Remember the high-achievers at school or university, they’d be stressing and over-studying for a test in a class that they didn’t even need! (I remember, I was one of them).
“Whatever is worth doing at all, is worth doing well.” — Philip Stanhope, 4th Earl of Chesterfield
In the workplace however, and especially in software development, this can lead to opportunity costs, over-engineering, complexity, and tech-debt!
I witnessed this first hand when a task given to a new team member (let’s call him John) to fix a Xero to Slack integration workflow. Slack notifications were sent to our customer team based on certain invoice conditions in Xero. …
“Smart Code” are the lines of code that try and save you or your users time and effort by doing more work than is expected.
As a hypothetical example, imagine an
Article class that has a method named
publish(), and it works like this: First it autocorrects any spelling mistakes, and then sets the status to
"published". This ensues writers always appear professional. Cool, right?
Not so fast. Imagine you’re the one writing an article for other developers. After hours you’re happy with it, and you click publish. Suddenly the published version shows all the camelCase variable names you wrote with spaces and in a different case. What a pain! You quickly go back to the editor, fix the errors, and hit publish again. But it autocorrects it again! …
Why isn’t it easier!?
Product Designers and Developers both share the same responsibility for creating and maintaining products. We both love to solve people’s problems, and dream of providing that perfect experience to end users. So why can working together seem so frustrating at times. And how can we fix it?
In the spirit of collaboration I teamed up with my friend Lisa Jacquiot, a talented Product Designer to co-write this article!
Assembly lines are great for making repeated processes really efficient. The problem is that when we’re developing new things, nothing is a repeated process. …
Something that is simple to grasp, and easy to use. Something you can pick up with no prior knowledge and be able to utilise to help do whatever you’re trying to get done. Surely everyone wants that! So why on earth are there so few intuitive products?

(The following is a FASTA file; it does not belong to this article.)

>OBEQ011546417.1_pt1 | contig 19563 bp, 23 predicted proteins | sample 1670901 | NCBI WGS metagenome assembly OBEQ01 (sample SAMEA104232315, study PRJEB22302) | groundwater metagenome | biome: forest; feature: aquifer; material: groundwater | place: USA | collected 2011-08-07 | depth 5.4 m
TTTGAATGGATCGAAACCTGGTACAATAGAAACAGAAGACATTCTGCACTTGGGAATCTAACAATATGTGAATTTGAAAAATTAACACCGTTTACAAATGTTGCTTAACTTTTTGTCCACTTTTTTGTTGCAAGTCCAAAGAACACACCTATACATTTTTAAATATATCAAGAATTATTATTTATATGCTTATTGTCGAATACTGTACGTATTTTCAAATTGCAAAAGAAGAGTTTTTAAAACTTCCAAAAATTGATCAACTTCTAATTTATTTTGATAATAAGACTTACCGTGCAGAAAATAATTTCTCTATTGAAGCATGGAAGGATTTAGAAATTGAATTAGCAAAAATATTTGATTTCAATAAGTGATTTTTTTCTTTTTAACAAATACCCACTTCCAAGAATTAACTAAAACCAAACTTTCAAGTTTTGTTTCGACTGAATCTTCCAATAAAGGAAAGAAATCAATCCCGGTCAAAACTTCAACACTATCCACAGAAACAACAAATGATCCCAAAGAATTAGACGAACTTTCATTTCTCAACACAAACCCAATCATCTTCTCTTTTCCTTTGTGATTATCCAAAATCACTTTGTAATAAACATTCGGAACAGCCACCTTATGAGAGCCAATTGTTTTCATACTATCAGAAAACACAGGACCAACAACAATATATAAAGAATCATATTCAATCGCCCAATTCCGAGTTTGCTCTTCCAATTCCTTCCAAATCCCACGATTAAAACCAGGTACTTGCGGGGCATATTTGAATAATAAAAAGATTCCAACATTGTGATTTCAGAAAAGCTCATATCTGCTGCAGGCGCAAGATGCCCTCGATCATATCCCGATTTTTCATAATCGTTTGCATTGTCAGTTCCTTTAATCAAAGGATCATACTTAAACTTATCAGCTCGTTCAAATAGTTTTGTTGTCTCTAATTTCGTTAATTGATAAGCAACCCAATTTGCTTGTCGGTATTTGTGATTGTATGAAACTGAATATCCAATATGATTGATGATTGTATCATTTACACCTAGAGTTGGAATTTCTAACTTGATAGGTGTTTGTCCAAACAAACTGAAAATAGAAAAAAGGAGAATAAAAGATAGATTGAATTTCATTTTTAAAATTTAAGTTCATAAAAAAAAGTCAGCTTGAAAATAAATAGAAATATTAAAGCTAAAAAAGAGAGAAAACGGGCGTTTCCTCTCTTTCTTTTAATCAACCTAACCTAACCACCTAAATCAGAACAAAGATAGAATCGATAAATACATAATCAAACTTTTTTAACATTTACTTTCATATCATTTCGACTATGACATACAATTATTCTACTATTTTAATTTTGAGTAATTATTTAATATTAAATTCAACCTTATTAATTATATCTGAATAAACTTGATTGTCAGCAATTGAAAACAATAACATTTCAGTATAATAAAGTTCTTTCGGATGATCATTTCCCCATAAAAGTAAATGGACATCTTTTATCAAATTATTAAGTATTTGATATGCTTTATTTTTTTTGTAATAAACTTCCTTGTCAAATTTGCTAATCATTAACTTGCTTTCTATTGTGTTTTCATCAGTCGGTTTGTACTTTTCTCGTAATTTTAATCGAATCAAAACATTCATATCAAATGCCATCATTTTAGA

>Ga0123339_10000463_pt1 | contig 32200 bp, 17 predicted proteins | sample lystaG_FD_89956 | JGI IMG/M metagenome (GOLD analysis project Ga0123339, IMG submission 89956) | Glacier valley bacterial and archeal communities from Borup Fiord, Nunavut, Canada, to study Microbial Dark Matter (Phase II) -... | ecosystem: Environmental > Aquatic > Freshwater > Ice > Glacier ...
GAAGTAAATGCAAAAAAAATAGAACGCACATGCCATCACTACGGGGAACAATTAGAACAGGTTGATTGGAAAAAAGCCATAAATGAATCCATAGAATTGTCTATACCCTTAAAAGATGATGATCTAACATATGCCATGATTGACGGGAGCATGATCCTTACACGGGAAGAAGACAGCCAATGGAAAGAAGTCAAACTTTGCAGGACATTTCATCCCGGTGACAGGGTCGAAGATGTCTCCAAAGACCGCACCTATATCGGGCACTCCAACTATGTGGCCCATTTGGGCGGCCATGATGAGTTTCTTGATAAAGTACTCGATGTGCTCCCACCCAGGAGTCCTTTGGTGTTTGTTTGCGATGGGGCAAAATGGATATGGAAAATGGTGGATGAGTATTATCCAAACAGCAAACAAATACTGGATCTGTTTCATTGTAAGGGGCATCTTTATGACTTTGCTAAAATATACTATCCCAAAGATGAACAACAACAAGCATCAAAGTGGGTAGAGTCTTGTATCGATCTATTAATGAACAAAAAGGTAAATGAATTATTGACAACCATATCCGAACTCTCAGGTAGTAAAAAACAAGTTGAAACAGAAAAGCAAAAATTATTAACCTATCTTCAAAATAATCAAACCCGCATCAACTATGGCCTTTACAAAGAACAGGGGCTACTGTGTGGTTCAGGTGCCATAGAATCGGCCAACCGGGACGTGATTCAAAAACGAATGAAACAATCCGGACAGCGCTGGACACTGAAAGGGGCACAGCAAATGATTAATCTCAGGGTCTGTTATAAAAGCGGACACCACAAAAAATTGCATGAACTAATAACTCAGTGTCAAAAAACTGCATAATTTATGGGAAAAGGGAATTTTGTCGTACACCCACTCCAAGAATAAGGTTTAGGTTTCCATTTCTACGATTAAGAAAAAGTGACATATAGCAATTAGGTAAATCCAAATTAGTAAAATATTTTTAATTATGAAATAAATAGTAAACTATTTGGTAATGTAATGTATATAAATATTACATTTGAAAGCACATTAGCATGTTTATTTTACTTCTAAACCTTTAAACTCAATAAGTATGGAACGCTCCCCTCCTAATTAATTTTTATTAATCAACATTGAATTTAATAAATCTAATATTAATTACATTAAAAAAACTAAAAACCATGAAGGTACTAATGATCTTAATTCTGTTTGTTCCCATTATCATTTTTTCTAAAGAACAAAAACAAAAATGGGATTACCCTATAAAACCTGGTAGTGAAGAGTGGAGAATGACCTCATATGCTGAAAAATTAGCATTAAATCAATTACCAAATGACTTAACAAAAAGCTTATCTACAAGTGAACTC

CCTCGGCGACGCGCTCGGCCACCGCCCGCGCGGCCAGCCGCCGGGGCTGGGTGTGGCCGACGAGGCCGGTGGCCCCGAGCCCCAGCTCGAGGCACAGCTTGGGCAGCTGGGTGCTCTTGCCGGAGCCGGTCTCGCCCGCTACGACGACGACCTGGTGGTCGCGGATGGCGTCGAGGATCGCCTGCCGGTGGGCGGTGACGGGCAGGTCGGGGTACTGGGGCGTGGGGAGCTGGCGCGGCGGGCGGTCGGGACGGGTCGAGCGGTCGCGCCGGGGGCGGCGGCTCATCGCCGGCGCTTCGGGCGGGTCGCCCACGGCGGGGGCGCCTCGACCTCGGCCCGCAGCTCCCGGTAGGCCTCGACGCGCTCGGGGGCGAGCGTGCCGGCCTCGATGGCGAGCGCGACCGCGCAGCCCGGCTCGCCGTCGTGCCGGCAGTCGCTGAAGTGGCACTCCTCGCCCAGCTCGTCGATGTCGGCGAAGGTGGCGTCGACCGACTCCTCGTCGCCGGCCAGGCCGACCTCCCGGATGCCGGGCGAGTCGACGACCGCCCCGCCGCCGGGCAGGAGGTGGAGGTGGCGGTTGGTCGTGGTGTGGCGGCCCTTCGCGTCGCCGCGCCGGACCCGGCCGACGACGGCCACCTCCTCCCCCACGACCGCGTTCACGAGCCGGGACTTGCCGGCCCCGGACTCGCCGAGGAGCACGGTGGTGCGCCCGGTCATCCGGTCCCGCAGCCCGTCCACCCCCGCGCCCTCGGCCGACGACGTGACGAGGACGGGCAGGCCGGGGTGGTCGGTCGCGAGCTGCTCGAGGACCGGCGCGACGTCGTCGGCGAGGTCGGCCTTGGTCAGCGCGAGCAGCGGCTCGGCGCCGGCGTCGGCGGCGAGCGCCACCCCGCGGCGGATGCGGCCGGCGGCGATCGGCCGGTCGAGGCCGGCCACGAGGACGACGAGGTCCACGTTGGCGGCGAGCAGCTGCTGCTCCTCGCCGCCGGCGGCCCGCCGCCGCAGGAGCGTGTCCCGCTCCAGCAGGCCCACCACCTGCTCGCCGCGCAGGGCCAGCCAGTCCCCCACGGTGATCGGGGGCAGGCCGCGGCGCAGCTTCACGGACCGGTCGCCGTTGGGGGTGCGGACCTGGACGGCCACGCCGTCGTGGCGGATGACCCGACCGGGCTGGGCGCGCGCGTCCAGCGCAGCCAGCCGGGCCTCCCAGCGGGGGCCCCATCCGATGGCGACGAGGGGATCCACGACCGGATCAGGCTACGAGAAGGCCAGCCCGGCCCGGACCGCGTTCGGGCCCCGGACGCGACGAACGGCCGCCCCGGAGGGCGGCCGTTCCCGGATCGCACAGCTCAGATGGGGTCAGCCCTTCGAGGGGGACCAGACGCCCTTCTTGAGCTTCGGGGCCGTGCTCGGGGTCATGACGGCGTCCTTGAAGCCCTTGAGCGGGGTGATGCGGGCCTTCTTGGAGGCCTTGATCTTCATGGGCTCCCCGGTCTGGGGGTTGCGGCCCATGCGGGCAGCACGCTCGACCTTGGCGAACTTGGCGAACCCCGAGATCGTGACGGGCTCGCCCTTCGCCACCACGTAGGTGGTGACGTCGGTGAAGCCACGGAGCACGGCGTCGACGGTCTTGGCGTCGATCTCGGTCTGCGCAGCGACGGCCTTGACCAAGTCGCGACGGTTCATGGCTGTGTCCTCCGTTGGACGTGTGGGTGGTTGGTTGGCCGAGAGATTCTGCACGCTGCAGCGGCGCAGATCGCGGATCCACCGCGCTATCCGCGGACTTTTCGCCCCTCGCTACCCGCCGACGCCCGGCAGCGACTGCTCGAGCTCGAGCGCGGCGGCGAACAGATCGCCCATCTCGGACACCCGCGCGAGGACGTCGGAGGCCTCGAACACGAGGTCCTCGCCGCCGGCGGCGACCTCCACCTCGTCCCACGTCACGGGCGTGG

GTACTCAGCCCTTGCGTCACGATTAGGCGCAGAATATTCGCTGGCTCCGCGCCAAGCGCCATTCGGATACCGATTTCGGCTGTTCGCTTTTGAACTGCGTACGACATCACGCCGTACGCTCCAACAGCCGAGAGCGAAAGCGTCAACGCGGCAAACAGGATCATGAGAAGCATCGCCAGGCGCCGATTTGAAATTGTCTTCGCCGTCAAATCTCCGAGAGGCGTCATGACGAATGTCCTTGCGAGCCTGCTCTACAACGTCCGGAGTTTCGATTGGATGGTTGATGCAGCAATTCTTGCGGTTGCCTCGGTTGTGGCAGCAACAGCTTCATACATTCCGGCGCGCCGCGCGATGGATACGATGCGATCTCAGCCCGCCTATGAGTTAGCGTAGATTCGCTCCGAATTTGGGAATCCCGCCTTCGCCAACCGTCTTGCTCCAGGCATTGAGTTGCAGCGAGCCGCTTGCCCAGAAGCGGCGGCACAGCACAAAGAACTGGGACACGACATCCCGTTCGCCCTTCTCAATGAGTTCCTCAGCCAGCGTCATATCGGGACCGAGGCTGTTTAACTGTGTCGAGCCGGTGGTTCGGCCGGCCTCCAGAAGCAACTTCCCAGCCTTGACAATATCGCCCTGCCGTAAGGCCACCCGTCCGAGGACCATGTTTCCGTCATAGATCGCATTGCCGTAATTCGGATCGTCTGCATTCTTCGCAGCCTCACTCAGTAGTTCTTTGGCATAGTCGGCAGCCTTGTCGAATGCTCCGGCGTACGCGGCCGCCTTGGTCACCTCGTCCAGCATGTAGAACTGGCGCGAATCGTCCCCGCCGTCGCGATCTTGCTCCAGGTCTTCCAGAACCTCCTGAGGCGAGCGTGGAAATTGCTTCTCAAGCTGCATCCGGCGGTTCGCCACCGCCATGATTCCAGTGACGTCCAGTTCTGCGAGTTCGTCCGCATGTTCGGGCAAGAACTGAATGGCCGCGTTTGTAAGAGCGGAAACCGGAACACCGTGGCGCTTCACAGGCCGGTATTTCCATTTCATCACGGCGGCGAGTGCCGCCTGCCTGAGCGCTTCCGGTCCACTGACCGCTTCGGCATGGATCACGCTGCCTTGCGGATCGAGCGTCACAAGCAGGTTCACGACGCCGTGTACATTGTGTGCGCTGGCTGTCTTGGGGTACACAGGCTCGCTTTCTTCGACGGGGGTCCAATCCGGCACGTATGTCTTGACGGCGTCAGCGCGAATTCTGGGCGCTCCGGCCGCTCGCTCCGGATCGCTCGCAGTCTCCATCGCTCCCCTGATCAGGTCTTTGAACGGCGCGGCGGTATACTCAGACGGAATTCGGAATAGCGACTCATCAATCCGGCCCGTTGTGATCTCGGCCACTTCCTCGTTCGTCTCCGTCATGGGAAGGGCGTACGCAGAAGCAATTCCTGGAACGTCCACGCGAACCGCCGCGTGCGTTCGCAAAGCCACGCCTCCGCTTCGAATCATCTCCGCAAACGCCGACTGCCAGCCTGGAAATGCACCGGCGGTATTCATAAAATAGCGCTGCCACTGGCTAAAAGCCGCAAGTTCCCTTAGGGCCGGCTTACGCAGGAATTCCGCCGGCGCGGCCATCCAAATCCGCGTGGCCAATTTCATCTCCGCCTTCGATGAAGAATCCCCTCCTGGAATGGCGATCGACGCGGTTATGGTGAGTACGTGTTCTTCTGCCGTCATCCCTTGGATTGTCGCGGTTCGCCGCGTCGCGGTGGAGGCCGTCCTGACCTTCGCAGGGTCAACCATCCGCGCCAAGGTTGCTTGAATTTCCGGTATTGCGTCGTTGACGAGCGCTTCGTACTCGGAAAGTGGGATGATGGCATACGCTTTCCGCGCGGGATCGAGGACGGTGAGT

The answer I’ve come to is this:
I don’t think it’s clear how to design for intuitiveness.
How do you create intuitiveness? Do you just have to remove features? Can only simple products achieve it? Is it just all about a good onboarding? How about a clean UI? …
Organisation charts are hierarchical diagrams usually showing “upper management” at the top and then branching down to their direct reports, and so on. The CEO/boss makes all the big decisions and the control flows down. Does this sound right to you?
While this is perfectly accurate, it doesn’t promote a healthy frame of thinking for employees at any level. It promotes the idea that to grow you have to climb on top of others, rather than to support others.
This is where the upside-down organisational chart comes in. It flips the frame of reference. All employees sit above the CEO/boss! With this view it’s also possible to add customers (who sit at the very top), and products into the chart to show the full hierarchy of support. …
Clean Code is code that is easy to understand, easy to use, and easy to modify.
You know when you see clean code because it’s a pleasure to work with, it seems intuitive and straightforward, bugs are easy to spot, and it allows you to develop new features at a fast pace even in a large codebase.
So how can you achieve this holy grail?
There are many books and articles that spew out a whole number of rules to follow to achieve “clean code”. These rules include guidelines for declarative variable naming, small pure functions, DRY (don’t repeat yourself), class length, one class per file, and more. …
“I have a killer app idea that is going to take over the market. The app supports researchers with participant recruitment, which is a huge pain point. It’ll be hard, but I’ll validate it with potential customers and then I’ll build it. Lean of course - Build, measure, learn.”
That was my thought process when starting the tech startup Rulo a year ago (named Curio at the time). I thought I had the product idea that could change the world, and with sheer determination and laser focus on product development my co-founders and I could make it happen.
I could not have been more wrong. …